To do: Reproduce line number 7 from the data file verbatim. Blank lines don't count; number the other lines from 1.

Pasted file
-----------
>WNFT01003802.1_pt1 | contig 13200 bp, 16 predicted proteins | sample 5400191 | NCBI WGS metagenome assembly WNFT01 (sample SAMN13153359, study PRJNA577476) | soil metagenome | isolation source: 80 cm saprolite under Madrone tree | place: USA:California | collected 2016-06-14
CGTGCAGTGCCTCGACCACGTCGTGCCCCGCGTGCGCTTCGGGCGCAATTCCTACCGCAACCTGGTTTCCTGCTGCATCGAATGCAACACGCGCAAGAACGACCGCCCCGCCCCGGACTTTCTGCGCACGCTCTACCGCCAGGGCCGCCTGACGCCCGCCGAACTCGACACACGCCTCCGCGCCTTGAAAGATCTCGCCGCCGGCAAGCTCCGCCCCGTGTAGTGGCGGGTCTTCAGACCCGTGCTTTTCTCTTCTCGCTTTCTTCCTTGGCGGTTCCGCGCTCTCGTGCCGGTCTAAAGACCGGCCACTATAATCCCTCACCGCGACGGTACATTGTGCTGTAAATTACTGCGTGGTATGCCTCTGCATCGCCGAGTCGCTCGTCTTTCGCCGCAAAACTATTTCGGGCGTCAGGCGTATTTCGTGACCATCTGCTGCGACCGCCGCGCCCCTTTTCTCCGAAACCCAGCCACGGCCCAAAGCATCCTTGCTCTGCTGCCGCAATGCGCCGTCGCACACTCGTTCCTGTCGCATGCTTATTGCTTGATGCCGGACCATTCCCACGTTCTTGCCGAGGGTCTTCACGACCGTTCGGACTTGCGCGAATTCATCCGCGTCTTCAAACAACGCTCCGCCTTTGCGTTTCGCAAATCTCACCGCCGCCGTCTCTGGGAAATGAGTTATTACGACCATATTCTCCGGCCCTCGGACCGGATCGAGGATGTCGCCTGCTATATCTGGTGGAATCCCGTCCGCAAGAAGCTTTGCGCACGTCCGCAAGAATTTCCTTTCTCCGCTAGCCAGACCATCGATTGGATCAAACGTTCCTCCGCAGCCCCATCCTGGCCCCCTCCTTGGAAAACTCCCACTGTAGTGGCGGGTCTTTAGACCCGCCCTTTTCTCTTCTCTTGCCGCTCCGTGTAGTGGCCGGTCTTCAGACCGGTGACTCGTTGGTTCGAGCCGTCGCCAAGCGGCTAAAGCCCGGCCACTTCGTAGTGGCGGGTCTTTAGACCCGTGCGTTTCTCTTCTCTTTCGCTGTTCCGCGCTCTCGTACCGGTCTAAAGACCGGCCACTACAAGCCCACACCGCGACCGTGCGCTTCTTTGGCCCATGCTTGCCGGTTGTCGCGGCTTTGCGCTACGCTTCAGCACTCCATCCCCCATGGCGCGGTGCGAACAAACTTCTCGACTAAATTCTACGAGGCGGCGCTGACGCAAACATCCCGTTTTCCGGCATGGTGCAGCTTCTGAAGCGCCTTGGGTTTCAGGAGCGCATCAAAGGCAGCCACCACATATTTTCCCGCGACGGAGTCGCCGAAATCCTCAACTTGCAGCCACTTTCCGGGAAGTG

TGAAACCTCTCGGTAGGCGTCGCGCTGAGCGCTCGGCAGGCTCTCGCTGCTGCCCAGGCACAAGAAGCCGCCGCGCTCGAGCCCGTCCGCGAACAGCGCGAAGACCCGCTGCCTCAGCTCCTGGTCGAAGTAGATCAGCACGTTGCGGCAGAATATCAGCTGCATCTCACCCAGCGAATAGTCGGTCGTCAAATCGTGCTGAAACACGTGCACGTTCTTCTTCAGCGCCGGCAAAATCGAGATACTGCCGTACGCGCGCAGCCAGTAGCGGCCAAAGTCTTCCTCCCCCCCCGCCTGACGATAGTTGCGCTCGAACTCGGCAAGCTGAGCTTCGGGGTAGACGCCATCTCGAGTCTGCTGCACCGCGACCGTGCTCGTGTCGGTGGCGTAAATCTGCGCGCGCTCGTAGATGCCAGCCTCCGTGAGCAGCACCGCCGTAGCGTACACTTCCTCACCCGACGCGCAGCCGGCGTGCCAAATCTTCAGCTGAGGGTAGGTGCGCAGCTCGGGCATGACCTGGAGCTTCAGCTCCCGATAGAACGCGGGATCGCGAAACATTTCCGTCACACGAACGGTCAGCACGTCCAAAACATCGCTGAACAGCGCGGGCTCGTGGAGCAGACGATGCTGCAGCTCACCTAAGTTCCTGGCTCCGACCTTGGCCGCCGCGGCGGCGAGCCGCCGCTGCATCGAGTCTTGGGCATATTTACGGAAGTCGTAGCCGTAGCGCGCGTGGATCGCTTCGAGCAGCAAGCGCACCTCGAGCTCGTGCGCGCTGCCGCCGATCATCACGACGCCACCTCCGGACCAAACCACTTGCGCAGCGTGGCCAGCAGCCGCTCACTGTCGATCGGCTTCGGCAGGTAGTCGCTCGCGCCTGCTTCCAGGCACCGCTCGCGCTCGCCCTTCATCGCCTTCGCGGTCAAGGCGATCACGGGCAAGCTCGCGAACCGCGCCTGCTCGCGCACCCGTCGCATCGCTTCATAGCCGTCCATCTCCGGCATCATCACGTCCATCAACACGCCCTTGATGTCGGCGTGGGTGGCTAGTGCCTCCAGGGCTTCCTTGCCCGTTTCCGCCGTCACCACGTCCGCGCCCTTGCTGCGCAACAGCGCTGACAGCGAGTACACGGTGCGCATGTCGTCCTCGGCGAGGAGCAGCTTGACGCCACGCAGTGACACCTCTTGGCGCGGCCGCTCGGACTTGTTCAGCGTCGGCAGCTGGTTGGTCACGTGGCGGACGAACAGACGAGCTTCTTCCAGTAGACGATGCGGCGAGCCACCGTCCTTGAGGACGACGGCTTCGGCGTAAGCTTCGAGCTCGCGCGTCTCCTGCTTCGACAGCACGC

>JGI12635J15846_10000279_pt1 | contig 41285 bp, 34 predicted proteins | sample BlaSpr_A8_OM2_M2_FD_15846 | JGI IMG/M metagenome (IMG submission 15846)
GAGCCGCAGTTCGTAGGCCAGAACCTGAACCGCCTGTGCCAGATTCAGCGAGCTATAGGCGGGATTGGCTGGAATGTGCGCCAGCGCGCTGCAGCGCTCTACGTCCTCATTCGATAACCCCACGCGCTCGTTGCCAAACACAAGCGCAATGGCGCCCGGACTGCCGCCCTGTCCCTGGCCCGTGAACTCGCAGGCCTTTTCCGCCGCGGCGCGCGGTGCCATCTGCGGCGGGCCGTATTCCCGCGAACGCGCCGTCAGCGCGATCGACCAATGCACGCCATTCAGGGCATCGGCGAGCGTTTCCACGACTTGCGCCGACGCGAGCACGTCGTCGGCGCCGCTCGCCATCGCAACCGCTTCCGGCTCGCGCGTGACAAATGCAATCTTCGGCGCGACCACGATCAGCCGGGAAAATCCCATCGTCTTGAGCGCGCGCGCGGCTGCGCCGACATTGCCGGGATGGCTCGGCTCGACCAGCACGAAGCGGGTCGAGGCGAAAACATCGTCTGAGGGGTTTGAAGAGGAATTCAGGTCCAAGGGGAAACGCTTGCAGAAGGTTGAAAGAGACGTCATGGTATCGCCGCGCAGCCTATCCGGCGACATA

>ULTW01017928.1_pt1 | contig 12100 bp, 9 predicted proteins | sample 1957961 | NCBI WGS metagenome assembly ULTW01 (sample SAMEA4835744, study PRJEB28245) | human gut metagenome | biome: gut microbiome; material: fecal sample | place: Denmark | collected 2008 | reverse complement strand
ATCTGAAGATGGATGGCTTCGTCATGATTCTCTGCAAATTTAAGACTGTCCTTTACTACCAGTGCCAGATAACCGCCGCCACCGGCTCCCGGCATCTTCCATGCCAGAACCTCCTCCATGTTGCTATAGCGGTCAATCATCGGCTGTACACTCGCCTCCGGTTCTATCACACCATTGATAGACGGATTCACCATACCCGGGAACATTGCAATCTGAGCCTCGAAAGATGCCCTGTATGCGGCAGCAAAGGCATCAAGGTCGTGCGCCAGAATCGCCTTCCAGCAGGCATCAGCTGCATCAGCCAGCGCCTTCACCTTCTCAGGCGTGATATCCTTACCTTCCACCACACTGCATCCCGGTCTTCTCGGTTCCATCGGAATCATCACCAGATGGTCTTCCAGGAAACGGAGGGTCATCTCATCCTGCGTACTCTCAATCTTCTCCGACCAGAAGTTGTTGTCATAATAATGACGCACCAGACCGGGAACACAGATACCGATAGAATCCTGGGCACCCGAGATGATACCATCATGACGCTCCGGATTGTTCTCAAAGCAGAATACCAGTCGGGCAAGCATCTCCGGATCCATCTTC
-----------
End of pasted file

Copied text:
ATCTGAAGATGGATGGCTTCGTCATGATTCTCTGCAAATTTAAGACTGTCCTTTACTACCAGTGCCAGATAACCGCCGCCACCGGCTCCCGGCATCTTCCATGCCAGAACCTCCTCCATGTTGCTATAGCGGTCAATCATCGGCTGTACACTCGCCTCCGGTTCTATCACACCATTGATAGACGGATTCACCATACCCGGGAACATTGCAATCTGAGCCTCGAAAGATGCCCTGTATGCGGCAGCAAAGGCATCAAGGTCGTGCGCCAGAATCGCCTTCCAGCAGGCATCAGCTGCATCAGCCAGCGCCTTCACCTTCTCAGGCGTGATATCCTTACCTTCCACCACACTGCATCCCGGTCTTCTCGGTTCCATCGGAATCATCACCAGATGGTCTTCCAGGAAACGGAGGGTCATCTCATCCTGCGTACTCTCAATCTTCTCCGACCAGAAGTTGTTGTCATAATAATGACGCACCAGACCGGGAACACAGATACCGATAGAATCCTGGGCACCCGAGATGATACCATCATGACGCTCCGGATTGTTCTCAAAGCAGAATACCAGTCGGGCAAGCATCTCCGGATCCATCTTC